Where's My Desi Soulmate?

Sonia Likhari and Harvey Virdi
Rifco Arts
Theatre Royal Stratford East

Production photo

Framed by Cherry's television dating show, for which the house becomes the studio audience - "Let's hear it 'Cherry! Cherry!'" - this is a play that takes a look at modern dating practice and some that is as old as the hills. Conceived by its director Pravesh Kumar, also artistic director of Rifco Arts which sets out to stage new writing relevant to Britain's South Asian communities, its very contemporary stories could originate in any area of British life, though their ethnicity gives them an added colour. There are the girls who are best mates, but one always seems to pinch the new guy off the other; the male cousins where one takes over the other's latest prospect; the widow out there looking for romance; the successful banker who has her smart apartment but no matching man and even the middle aged gay virgin who, now that his mother's death has left him free to be himself, is looking for love.

Forget those traditional marriages arranged by your parents: this is a world of speed-dating sessions and computer-dating sites. No longer are young South Asians being introduced over a samosa and a milky cup of tea - and no longer should we assume they're straight. Playing a baker's dozen of characters between them, four actors keep changing roles in what sometimes seems like a sequence of clever revue sketches but develops into three parallel story strands as well as the framing television show with its studio action and vox pop interviews, expert adviser plugging his book and smooth-talking presenter. The performers' transformations are so effective that you are not aware of doubling and sorting who plays what is largely a matter of body shape!

For most of the time the audience is carried along by a ripple of laughter without making the pain of these characters seem any less real. There is Simon Rivers' Black Country divorcee, realising what a bad dad he's been and making up sexual successes to keep face with his workmates, and the same actor's pharmacist, covering up for the faults of the assistant he's keen on but so inept in all his approaches (he's also the Studio Floor Manager doing the warm up). There's cousin Josh with his pelvic pointer and lost-looking gay postie Joggie (both Ankur Bahl, who's also the love-doctor author and other roles). TV celebrity Cherry is doubled by Sharona Sassoon with put-upon Essex girl Preeti, the pharmacist's assistant, while Pooja Ghia is not only her man-grabbing mate but the banker and a wonderfully overblown widow Shusheila.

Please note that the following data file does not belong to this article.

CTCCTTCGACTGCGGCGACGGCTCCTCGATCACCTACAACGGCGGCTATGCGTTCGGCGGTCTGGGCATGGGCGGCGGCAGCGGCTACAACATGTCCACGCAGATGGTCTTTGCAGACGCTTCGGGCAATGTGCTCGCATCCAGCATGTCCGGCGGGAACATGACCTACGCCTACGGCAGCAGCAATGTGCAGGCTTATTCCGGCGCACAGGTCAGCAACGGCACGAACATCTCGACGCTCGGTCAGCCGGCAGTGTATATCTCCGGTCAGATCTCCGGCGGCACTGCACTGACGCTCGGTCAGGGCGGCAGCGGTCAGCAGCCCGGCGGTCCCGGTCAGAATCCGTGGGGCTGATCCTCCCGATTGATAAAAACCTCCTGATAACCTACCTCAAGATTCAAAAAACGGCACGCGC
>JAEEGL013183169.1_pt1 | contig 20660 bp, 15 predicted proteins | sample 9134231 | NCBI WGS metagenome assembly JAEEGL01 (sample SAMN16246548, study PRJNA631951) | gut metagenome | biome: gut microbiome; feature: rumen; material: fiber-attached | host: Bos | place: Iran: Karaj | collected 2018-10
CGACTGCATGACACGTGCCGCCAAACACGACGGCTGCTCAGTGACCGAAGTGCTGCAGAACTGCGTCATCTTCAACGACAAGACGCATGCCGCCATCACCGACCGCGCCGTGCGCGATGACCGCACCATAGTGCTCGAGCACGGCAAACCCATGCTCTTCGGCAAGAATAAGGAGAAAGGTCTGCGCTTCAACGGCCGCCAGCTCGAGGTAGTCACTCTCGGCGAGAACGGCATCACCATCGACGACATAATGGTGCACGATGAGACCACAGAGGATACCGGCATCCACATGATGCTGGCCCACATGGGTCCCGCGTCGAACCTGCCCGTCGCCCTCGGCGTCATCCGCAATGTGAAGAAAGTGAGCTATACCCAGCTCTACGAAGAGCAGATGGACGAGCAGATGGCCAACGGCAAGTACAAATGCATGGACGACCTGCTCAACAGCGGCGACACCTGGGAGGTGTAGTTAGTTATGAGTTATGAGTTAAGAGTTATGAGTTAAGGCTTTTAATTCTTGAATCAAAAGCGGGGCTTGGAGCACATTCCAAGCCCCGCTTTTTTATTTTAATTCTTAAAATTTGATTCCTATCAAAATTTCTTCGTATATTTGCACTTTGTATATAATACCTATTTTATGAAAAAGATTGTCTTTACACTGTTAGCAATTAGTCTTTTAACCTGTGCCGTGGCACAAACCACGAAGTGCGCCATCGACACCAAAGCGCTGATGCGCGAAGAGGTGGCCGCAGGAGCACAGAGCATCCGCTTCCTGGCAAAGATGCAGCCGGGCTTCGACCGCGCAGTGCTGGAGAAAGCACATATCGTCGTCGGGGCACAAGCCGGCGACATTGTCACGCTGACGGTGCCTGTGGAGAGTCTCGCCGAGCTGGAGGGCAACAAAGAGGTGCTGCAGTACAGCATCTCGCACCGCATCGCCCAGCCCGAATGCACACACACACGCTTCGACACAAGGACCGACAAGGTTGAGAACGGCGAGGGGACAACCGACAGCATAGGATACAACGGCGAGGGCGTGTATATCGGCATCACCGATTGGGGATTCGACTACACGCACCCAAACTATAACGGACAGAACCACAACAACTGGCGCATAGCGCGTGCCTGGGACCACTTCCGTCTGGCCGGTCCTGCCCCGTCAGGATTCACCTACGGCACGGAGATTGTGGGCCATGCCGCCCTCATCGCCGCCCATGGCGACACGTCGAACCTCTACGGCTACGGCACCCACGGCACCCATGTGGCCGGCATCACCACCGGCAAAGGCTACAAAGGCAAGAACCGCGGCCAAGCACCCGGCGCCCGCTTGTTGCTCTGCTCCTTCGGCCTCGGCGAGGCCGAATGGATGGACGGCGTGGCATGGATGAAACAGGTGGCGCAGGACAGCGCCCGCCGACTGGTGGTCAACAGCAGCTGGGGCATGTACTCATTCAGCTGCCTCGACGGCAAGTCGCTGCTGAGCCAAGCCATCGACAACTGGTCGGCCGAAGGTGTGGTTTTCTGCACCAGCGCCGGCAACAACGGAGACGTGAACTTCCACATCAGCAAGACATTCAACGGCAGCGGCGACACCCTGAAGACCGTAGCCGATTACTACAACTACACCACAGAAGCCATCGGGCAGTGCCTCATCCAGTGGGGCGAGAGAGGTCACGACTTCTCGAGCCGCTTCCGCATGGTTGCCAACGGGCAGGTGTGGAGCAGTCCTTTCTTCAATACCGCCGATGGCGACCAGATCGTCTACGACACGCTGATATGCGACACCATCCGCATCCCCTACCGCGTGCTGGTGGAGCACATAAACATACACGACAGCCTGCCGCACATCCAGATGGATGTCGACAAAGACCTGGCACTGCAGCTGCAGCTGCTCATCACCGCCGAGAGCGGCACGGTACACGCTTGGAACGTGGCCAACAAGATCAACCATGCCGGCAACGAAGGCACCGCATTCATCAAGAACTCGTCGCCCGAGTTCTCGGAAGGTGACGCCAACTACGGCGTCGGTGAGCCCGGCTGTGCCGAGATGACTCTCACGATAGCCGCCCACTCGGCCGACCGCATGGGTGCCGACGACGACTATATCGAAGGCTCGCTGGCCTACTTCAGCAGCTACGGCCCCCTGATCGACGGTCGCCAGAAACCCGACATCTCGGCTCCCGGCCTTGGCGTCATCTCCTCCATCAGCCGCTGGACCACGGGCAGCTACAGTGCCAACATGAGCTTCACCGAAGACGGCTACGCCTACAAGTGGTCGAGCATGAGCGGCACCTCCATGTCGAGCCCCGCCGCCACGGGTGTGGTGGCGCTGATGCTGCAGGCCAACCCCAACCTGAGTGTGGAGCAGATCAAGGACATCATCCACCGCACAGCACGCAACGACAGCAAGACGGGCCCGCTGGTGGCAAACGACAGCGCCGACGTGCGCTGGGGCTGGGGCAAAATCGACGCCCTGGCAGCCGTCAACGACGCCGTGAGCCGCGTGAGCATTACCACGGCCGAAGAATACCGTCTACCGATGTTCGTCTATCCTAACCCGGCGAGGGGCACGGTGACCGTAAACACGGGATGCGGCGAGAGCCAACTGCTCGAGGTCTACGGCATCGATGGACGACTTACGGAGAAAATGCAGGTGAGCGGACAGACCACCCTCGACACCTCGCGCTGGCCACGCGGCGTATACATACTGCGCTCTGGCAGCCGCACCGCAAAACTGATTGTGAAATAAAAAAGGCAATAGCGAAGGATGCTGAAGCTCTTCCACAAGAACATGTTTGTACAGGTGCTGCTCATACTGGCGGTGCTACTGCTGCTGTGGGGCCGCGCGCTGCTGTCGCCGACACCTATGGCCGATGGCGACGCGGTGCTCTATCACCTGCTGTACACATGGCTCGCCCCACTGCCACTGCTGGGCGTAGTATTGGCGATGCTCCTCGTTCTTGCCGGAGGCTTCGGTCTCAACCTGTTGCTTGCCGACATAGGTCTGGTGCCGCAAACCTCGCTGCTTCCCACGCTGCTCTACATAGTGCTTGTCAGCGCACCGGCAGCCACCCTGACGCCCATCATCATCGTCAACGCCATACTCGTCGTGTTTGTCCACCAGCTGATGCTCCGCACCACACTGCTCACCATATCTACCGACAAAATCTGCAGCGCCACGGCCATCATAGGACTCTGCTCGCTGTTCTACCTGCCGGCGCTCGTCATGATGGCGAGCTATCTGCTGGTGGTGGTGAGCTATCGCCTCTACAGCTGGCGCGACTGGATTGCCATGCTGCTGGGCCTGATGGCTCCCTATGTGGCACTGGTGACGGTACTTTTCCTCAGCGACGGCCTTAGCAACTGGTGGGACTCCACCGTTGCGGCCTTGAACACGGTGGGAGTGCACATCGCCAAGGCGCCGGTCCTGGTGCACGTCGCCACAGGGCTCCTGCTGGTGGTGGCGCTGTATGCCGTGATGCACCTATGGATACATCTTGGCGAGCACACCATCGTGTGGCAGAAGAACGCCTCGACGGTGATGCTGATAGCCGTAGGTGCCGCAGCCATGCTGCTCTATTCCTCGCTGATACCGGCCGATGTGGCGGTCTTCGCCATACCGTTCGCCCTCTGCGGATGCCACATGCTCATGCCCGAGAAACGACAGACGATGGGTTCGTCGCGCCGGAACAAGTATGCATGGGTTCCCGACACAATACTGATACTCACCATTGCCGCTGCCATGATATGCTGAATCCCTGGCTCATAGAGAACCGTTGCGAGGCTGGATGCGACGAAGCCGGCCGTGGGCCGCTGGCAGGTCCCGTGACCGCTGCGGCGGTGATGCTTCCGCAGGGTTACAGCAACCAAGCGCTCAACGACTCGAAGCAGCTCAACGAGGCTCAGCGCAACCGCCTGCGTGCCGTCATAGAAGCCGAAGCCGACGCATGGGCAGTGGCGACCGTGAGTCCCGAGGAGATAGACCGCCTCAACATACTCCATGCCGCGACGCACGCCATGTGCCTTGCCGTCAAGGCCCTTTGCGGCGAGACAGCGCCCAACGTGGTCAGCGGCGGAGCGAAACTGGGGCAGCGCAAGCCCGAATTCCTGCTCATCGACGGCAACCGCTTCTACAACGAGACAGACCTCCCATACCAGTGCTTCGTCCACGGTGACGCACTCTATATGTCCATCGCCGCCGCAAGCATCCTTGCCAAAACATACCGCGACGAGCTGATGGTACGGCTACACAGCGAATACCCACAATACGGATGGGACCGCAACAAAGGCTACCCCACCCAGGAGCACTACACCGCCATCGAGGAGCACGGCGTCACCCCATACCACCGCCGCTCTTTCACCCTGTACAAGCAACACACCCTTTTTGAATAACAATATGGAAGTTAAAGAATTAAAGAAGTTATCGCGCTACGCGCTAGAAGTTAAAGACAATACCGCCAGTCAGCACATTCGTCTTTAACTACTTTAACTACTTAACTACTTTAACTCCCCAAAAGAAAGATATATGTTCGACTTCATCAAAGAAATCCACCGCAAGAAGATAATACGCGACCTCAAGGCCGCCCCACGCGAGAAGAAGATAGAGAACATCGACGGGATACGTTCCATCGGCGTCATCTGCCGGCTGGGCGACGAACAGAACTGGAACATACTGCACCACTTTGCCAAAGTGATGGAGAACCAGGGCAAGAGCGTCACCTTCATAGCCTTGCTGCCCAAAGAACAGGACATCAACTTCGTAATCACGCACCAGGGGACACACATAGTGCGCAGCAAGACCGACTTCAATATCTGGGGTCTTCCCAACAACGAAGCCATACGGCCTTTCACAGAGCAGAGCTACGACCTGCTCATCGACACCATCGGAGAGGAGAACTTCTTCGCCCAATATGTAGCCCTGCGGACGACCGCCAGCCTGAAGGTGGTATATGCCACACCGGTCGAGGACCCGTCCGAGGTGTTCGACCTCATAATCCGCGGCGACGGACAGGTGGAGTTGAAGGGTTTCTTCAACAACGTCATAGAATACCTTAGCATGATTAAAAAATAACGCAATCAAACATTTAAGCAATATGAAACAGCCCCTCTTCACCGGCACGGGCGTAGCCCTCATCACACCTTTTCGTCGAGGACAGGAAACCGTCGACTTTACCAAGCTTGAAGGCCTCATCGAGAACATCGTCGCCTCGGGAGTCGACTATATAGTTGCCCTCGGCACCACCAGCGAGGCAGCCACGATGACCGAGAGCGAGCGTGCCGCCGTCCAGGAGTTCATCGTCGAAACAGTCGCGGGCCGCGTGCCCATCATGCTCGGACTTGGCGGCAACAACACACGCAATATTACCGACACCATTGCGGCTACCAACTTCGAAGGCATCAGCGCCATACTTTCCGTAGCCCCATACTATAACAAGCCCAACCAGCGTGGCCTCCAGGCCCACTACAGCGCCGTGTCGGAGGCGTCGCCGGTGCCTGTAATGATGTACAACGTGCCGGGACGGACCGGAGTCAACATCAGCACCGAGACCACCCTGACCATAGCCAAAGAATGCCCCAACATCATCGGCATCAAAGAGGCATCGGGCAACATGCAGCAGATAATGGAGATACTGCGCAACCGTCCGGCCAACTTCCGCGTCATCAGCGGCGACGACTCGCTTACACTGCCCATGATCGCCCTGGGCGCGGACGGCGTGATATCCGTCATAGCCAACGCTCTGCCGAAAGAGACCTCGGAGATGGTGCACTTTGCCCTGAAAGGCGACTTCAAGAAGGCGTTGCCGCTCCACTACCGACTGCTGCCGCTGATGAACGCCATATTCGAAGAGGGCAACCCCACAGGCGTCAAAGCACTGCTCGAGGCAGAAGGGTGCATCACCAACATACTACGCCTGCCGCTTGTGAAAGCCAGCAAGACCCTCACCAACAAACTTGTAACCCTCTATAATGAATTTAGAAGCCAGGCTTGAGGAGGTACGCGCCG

These characters may have embraced a contemporary world but we are gently reminded of their Asian background - and not just with bangla music and some Hindi expressions: there is Joggi's filial devotion, caring for a sick mother since the age of fourteen, and Rajen's pharmacy is a family business. More forcefully the actions bursts into Bollywood to express Shusheila's dreams of romance in movie dance sequence that delights the audience (though it has a very bitter twist to its tail). Even that is topped by Joggi's equivalent when he imagines the man of his dreams in a brilliant Fred Astaire pastiche. This is music and dance being used to express emotion and yearning in a show that isn't a musical, which makes its effect that much stronger. It's worth the ticket and a trip to Stratford just for that Hollywood routine that ranges from ballet to tap through ballroom, but its poignancy is the result of the rest of the show.

At the Theatre Royal until 29th March 2009

Reviewer: Howard Loxton

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